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The return of rude: Hollywood brings back the raunchy comedy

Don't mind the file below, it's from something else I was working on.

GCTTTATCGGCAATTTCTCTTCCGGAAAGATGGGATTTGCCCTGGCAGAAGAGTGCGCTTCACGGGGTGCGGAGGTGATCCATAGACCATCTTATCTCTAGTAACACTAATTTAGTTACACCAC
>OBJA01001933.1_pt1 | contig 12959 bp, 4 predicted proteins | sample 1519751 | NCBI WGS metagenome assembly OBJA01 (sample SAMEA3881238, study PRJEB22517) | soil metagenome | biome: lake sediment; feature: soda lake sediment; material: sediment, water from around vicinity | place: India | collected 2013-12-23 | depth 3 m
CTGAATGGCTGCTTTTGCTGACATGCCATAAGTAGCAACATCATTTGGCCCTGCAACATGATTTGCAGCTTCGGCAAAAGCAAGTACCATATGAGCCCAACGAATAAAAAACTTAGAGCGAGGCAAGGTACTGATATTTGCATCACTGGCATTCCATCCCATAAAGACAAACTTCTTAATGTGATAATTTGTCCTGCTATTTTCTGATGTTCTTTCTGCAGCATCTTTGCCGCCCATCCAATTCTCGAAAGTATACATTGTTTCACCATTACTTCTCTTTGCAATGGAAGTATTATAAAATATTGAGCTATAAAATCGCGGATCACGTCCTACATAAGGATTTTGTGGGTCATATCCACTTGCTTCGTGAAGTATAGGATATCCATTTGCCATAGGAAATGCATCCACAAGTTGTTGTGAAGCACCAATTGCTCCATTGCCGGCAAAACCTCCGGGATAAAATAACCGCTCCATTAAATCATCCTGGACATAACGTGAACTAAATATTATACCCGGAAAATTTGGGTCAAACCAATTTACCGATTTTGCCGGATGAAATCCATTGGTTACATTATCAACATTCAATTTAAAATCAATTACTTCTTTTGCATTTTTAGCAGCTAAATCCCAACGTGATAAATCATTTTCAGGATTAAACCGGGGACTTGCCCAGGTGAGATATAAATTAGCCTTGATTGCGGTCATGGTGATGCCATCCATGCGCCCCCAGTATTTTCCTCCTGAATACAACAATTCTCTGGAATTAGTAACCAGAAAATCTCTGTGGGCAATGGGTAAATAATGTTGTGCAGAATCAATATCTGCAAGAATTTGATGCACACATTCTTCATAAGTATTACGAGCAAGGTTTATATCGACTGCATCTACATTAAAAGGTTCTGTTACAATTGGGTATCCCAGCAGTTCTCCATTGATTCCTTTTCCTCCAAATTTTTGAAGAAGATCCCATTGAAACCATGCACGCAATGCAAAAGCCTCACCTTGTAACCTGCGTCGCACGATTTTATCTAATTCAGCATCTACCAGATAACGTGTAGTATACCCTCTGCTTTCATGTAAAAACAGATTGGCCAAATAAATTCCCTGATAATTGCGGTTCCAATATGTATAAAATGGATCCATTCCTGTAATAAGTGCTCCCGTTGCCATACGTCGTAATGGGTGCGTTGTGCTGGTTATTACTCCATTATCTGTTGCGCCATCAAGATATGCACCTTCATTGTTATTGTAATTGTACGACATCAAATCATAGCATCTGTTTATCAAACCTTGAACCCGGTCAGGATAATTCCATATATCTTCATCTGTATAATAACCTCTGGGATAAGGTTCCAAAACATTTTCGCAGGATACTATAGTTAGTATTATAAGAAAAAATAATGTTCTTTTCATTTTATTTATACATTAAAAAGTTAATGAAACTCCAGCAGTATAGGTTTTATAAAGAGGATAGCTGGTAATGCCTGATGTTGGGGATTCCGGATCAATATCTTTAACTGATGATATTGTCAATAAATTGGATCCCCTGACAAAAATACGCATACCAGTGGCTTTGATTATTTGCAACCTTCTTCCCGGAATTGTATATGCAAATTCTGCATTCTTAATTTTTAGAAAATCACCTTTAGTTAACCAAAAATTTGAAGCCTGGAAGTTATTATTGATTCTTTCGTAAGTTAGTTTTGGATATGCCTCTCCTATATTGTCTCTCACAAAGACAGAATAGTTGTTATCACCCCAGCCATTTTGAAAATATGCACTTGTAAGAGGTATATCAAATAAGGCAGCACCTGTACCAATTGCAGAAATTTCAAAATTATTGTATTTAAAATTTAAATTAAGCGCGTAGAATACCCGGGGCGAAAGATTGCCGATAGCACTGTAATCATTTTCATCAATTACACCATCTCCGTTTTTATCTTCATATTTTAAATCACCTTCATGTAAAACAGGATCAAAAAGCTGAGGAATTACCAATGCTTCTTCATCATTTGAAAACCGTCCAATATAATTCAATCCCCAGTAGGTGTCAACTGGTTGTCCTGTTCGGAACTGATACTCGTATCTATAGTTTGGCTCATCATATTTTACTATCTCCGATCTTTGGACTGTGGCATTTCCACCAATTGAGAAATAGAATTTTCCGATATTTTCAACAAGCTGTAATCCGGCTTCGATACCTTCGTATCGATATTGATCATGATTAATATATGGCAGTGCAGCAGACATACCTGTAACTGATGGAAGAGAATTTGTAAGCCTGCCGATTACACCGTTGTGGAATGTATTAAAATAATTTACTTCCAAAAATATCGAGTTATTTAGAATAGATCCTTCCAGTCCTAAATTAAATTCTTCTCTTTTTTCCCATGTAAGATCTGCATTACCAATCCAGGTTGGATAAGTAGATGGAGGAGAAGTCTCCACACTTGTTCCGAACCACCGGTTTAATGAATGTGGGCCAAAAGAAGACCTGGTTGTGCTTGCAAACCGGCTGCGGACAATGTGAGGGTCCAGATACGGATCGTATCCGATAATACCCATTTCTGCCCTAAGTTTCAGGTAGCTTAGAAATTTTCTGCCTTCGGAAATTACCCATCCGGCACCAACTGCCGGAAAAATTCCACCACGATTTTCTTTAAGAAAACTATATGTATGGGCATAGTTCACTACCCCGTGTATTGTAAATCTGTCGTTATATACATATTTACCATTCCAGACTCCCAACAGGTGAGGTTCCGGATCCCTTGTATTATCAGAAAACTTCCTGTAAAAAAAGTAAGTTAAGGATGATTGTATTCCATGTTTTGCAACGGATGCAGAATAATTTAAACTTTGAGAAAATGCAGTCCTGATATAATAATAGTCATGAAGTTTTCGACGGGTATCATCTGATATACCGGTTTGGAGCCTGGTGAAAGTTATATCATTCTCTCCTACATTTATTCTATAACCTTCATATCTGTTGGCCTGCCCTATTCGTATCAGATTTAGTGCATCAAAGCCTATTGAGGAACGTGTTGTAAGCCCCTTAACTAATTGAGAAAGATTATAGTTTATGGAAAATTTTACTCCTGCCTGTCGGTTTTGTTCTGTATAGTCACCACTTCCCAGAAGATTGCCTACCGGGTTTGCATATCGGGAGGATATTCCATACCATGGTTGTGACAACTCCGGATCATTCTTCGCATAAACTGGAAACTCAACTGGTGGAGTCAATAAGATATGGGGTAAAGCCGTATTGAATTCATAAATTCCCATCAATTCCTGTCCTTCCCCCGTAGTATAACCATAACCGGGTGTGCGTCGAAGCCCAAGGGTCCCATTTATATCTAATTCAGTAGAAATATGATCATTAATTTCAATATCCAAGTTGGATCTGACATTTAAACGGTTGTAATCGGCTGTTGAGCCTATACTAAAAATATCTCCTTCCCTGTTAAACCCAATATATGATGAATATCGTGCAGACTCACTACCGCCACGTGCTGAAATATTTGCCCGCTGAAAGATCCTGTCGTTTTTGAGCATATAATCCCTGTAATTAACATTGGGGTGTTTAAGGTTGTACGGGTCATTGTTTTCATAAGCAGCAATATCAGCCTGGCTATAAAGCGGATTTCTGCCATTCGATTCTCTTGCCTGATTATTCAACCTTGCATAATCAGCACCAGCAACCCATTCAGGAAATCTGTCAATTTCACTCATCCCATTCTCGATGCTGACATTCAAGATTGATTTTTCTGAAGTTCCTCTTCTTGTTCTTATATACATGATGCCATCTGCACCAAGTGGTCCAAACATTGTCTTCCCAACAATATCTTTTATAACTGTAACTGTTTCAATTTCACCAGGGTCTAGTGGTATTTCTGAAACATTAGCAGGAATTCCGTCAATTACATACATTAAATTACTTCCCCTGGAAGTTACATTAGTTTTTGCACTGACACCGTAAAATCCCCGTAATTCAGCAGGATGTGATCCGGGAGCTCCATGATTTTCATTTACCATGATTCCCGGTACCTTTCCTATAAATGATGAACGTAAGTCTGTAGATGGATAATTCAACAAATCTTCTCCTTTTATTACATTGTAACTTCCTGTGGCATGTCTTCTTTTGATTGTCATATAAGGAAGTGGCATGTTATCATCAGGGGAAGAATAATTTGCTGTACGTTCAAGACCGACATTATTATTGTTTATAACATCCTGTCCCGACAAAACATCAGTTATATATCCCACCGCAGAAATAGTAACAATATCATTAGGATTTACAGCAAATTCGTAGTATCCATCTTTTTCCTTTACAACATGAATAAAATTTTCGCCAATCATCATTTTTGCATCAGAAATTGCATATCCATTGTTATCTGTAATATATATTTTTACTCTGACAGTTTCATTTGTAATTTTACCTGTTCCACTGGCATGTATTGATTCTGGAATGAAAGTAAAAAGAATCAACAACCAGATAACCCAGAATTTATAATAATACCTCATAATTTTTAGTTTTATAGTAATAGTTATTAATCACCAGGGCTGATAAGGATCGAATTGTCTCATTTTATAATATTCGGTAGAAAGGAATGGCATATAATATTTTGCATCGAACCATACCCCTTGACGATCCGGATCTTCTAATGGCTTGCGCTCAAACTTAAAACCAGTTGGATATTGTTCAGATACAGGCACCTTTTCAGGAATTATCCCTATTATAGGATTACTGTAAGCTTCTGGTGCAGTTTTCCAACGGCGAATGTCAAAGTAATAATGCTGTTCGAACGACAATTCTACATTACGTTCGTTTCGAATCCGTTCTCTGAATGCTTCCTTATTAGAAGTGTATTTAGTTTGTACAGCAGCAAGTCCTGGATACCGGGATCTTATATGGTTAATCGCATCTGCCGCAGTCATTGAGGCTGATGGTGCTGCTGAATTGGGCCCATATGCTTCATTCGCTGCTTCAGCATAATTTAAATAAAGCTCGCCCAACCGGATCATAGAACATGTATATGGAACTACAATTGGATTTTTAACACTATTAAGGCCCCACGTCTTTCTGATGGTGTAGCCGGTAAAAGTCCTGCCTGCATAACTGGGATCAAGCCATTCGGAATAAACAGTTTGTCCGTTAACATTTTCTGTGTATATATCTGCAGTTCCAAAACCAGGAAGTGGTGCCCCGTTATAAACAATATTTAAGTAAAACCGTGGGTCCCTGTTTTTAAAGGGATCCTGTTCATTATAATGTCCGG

After a dearth of R-rated big screen hijinks, the industry bets again on films like No Hard Feelings and Joy Ride to lure crowds Joy Ride, in theaters this Friday, is not for the modest. The R-rated road trip movie, from the director Adele Lim (Crazy Rich Asians), follows four friends, played by Ashley Park, Sabrina Wu, Sherry Cola and the Oscar nominee Stephanie Hsu (from Everything Everywhere All at Once), on a weeklong romp through China that is deliriously deranged and unapologetically lascivious. There’s a moving plot about searching for one’s identity after a life in white America and a pointed subversion of the trope of meek Asian women. But Joy Ride is primarily crass and vigorous, viscerally horny comedy, pulling from such R-rated touchstones as The Hangover, Bridesmaids and Girls Trip – binge drinking and vomit, copious references to several orifices, cartoonish clouds of cocaine, a raucous sex montage that made me giggle with a sound I have not heard from myself in a long time. In other words, not something often seen on the big screen these days, as Hollywood studios, weathering the bite of streaming services and the pandemic, pivot even further into franchise fare and mined IP. Given the endless sinkhole of options from one’s couch, theatrical releases tend to bet on the appeal of a communal movie-watching experience – the hype of a franchise release, or a big-name spectacle (such as Christopher Nolan’s Oppenheimer), a new spin on a familiar name (the Barbie movie) or elevated, offbeat horror (this year’s surprise box office hits M3gan or Cocaine Bear). The 90s and 2000s were full of decently reviewed and profitable R-rated romps – American Pie, Superbad, The Hangover, the catalog of Judd Apatow stoner bro movies, etc – but it’s been a long time since moviegoers could rally around boundary-pushing, gut-twisting laughs. Continue reading...

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